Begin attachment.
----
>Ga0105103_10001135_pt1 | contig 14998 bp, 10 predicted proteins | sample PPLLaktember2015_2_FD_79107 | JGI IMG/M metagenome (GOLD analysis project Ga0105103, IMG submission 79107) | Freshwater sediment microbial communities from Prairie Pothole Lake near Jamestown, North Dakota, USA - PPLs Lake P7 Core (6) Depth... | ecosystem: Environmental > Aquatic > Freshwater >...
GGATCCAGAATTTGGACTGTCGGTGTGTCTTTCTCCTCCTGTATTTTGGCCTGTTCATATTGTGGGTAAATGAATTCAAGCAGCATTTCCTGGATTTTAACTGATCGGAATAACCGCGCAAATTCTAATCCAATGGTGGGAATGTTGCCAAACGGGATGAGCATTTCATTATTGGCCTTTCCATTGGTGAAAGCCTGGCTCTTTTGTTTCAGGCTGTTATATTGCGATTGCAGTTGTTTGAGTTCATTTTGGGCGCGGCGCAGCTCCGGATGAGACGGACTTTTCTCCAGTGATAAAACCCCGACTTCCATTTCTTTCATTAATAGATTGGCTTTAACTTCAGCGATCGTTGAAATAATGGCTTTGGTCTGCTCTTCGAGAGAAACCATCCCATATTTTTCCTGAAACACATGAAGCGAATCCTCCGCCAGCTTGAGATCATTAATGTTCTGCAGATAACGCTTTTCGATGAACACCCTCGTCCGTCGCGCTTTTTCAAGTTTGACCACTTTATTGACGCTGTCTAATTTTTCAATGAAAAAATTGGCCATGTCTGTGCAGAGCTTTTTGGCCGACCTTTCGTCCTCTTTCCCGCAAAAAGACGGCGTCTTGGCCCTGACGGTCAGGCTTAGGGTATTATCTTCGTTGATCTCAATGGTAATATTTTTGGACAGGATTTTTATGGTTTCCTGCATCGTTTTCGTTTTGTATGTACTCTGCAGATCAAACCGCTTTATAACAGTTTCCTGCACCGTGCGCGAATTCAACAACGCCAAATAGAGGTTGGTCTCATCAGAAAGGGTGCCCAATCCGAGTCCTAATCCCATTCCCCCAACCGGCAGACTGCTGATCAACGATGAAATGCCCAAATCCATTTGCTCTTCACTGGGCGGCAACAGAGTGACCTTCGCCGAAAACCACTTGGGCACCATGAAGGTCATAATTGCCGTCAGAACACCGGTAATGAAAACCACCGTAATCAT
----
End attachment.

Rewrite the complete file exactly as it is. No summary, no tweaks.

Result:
>Ga0105103_10001135_pt1 | contig 14998 bp, 10 predicted proteins | sample PPLLaktember2015_2_FD_79107 | JGI IMG/M metagenome (GOLD analysis project Ga0105103, IMG submission 79107) | Freshwater sediment microbial communities from Prairie Pothole Lake near Jamestown, North Dakota, USA - PPLs Lake P7 Core (6) Depth... | ecosystem: Environmental > Aquatic > Freshwater >...
GGATCCAGAATTTGGACTGTCGGTGTGTCTTTCTCCTCCTGTATTTTGGCCTGTTCATATTGTGGGTAAATGAATTCAAGCAGCATTTCCTGGATTTTAACTGATCGGAATAACCGCGCAAATTCTAATCCAATGGTGGGAATGTTGCCAAACGGGATGAGCATTTCATTATTGGCCTTTCCATTGGTGAAAGCCTGGCTCTTTTGTTTCAGGCTGTTATATTGCGATTGCAGTTGTTTGAGTTCATTTTGGGCGCGGCGCAGCTCCGGATGAGACGGACTTTTCTCCAGTGATAAAACCCCGACTTCCATTTCTTTCATTAATAGATTGGCTTTAACTTCAGCGATCGTTGAAATAATGGCTTTGGTCTGCTCTTCGAGAGAAACCATCCCATATTTTTCCTGAAACACATGAAGCGAATCCTCCGCCAGCTTGAGATCATTAATGTTCTGCAGATAACGCTTTTCGATGAACACCCTCGTCCGTCGCGCTTTTTCAAGTTTGACCACTTTATTGACGCTGTCTAATTTTTCAATGAAAAAATTGGCCATGTCTGTGCAGAGCTTTTTGGCCGACCTTTCGTCCTCTTTCCCGCAAAAAGACGGCGTCTTGGCCCTGACGGTCAGGCTTAGGGTATTATCTTCGTTGATCTCAATGGTAATATTTTTGGACAGGATTTTTATGGTTTCCTGCATCGTTTTCGTTTTGTATGTACTCTGCAGATCAAACCGCTTTATAACAGTTTCCTGCACCGTGCGCGAATTCAACAACGCCAAATAGAGGTTGGTCTCATCAGAAAGGGTGCCCAATCCGAGTCCTAATCCCATTCCCCCAACCGGCAGACTGCTGATCAACGATGAAATGCCCAAATCCATTTGCTCTTCACTGGGCGGCAACAGAGTGACCTTCGCCGAAAACCACTTGGGCACCATGAAGGTCATAATTGCCGTCAGAACACCGGTAATGAAAACCACCGTAATCAT